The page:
Asymmetric default bias in dishonesty – how defaults work but only when in one’s favor
AbstractBased on a dice rolling task where participants can cheat on the outcome, this paper asks if default answers change dishonesty? The paper finds that various default answers have asymmetric effects. Compared to not having a default answer at all, providing a low default answer, or adding the expected mean as the default answer when participants report the outcome of the task do not affect behavior. Adding a high default answer, however, significantly increases the reported outcome.
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Bibliographic InfoPaper provided by University of Copenhagen, Department of Food and Resource Economics in its series IFRO Working Paper with number 2013/8.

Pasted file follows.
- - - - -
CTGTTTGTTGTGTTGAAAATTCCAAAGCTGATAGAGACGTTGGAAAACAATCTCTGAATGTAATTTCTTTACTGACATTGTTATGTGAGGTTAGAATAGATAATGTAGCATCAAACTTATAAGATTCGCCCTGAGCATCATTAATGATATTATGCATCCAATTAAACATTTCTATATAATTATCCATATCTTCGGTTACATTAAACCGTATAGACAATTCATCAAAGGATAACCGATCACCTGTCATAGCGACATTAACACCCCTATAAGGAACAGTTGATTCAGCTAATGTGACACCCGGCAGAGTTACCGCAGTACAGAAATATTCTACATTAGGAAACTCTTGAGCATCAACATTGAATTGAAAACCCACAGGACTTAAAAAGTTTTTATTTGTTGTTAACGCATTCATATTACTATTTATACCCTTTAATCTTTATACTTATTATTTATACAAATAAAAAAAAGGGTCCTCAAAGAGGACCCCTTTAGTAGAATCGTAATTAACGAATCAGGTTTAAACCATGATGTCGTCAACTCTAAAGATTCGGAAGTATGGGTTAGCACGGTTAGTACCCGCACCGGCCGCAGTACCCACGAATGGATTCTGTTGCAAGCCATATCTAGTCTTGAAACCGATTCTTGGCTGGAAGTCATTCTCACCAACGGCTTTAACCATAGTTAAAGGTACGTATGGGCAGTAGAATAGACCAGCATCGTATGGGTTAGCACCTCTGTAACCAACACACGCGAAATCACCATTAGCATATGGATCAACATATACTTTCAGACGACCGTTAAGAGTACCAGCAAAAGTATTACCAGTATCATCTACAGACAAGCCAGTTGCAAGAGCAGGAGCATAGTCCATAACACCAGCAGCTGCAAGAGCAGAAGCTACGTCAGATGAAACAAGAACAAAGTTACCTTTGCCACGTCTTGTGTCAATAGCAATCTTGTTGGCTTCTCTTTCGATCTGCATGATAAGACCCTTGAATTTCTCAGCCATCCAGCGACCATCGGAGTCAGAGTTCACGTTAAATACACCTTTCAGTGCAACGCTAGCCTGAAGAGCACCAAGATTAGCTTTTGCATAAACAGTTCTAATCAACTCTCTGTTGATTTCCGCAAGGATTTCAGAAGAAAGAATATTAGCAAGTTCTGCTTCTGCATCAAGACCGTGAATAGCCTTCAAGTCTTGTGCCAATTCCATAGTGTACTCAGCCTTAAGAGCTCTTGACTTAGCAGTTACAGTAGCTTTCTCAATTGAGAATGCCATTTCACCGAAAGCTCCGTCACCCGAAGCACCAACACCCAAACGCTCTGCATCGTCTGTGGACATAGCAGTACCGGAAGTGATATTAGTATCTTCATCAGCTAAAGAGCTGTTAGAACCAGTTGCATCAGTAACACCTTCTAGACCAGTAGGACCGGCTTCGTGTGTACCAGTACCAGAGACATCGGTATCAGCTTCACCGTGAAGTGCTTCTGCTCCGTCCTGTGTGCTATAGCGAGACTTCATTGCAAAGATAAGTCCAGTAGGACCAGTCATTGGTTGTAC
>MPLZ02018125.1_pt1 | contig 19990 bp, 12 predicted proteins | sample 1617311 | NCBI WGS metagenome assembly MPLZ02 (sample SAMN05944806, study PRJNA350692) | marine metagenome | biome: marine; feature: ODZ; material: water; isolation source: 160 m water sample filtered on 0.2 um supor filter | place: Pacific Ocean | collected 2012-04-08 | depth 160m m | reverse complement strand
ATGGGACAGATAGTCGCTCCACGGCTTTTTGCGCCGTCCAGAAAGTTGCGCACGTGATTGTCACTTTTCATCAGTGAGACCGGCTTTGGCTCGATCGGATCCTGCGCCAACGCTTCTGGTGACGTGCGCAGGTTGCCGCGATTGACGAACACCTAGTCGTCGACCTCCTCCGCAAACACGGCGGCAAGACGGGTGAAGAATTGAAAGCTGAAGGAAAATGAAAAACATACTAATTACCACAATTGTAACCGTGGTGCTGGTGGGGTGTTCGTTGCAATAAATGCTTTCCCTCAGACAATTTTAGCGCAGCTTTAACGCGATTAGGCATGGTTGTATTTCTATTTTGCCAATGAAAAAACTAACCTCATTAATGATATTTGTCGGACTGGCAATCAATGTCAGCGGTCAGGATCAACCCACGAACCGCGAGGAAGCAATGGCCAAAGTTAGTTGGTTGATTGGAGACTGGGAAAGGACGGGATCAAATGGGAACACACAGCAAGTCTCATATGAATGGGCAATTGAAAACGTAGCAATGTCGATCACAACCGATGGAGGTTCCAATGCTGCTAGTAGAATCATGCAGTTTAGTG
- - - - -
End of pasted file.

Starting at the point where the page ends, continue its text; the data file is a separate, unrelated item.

Length: 10 pages
Date of creation: Apr 2013
Date of revision:
Dice task; Cheating; Default bias;
Find related papers by JEL classification:
- C91 - Mathematical and Quantitative Methods - - Design of Experiments - - - Laboratory, Individual Behavior
- D03 - Microeconomics - - General - - - Behavioral Economics; Underlying Principles
This paper has been announced in the following NEP Reports:
- NEP-ALL-2013-04-13 (All new papers)
- NEP-CBE-2013-04-13 (Cognitive & Behavioural Economics)
- NEP-EXP-2013-04-13 (Experimental Economics)
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